It’s all about having a perspective

It’s not because I’m used to it, though I am after all these years, but the world is just so boring when seen from where my eyes are normally at. It’s painful really. As a result I constantly strive to find a different way of seeing things. Getting my camera away from my usual eye level is pretty much a given with me. Is it more interesting from the perspective of a five year old? A dog, a bug? Maybe if I took the shot from a Shaquille O’Neal level would that be neat-o? Would it be even cooler if I took the shot while standing on Shaq’s shoulders? Ah, now we are getting somewhere!

I wear out all my shoes and jeans at a stupefying rate because I’m always kneeling, crawling and climbing to get a new angle. If there is a chair, ladder or overlook position available, I’ll be up there at some time to get a high angle. If there is anything on the ground, it will most likely end up in my hair or on my shirt because I’ll be down doing “the worm” to get a super swell look at things from the eye level of a cocker spaniel.

One of the reasons that it took some people a while to find the exact angle that Ansel Adams got for some of his famous images was that he didn’t shoot them from remotely eye level but from a platform on his car:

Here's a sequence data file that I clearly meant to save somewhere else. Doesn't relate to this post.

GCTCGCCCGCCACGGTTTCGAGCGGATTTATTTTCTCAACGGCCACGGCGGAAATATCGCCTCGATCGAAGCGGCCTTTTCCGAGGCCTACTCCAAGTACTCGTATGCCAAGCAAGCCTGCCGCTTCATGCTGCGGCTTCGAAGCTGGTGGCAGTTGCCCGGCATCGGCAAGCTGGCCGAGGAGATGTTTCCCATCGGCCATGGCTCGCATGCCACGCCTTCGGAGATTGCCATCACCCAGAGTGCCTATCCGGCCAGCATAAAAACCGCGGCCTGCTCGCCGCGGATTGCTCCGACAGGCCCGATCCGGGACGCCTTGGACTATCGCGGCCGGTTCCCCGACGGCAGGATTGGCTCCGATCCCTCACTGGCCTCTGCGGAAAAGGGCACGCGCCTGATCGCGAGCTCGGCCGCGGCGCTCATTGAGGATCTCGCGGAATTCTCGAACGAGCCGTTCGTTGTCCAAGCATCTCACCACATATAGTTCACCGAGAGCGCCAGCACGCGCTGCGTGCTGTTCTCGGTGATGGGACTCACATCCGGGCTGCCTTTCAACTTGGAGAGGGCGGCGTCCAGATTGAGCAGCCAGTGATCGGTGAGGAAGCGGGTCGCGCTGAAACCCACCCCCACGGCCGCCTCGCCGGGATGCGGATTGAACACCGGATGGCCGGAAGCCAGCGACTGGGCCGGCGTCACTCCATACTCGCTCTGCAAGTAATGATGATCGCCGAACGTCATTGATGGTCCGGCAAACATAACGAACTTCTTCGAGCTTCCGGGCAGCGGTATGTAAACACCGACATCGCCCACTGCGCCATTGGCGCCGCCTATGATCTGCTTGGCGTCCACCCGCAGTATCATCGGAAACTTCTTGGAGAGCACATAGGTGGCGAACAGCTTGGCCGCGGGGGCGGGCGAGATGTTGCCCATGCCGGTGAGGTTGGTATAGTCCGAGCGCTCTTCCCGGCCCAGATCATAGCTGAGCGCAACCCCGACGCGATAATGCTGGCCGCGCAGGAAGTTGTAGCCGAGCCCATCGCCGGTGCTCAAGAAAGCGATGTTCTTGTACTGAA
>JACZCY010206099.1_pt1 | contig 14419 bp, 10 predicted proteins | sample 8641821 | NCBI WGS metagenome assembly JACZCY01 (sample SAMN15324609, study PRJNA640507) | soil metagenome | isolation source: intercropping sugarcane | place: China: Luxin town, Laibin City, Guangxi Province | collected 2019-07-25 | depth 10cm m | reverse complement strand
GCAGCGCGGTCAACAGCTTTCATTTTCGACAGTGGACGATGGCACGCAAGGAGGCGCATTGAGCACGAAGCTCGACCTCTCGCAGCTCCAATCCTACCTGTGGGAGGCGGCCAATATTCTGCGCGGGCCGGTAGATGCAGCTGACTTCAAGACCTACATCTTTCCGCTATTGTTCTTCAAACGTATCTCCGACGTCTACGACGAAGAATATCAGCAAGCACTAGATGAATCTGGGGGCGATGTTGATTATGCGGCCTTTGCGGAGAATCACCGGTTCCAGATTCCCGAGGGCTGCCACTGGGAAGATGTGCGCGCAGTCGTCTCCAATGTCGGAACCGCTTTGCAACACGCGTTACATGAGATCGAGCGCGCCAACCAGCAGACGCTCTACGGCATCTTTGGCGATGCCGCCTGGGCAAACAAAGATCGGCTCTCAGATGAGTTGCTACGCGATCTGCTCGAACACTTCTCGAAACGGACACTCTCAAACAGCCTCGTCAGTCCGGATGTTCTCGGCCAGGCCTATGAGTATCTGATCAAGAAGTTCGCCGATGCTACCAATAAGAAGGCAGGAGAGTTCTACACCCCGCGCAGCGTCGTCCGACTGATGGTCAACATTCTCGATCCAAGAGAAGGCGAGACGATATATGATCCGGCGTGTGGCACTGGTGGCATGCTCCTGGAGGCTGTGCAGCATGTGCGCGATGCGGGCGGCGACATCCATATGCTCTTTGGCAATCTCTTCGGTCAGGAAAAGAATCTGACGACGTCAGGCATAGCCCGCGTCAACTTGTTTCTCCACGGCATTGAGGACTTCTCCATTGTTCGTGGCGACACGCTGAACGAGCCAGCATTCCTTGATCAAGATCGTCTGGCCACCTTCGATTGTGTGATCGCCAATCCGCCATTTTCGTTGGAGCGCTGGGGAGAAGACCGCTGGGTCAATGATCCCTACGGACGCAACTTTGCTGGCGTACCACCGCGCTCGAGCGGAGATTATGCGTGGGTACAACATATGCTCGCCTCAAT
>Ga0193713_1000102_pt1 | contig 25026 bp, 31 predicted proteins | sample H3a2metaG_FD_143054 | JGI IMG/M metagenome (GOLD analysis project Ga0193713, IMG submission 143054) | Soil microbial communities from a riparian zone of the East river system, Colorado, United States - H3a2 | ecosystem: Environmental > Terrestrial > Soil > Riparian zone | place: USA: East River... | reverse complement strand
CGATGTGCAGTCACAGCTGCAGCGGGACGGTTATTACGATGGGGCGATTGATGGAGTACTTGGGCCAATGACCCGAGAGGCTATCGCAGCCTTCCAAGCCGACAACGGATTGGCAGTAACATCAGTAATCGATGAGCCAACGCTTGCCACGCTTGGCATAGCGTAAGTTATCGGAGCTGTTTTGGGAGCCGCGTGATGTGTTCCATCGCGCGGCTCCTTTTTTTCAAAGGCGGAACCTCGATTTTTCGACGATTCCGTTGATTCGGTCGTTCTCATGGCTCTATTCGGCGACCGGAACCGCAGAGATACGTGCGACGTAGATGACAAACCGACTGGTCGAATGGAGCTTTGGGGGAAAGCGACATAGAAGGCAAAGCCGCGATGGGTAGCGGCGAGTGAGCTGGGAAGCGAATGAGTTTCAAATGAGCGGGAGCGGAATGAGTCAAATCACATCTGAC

When we got the whole “live view” option on our cameras back in 2009 it made for much more precision when shooting overhead shots. It was no longer a “hail Mary” shot but a “Well looky there!” shot. If I can shoot tethered I can use live view when my camera in a position that couldn’t possibly include my head to get, say, perspective of being inside something. Perspective! I try to do my best to see things from 360 degrees around my subject to the best of my ability because somewhere in there is a perspective that is, well, interesting. Inclusion, exclusion … options and opportunities.

A while ago I was commissioned to do photos of Renegade Brewing here in Denver. If you have ever been in a working microbrewery you know that they are kinda cramped and getting perspectives can be tricky. I was up on the deck with Brian O’Connell the owner and head brewer while he was making a batch and after working a bunch of things I went really wide and high to get this:


It was my fave frame of the day because it’s just different. And different, hopefully in a thought provoking way, is what I live for.

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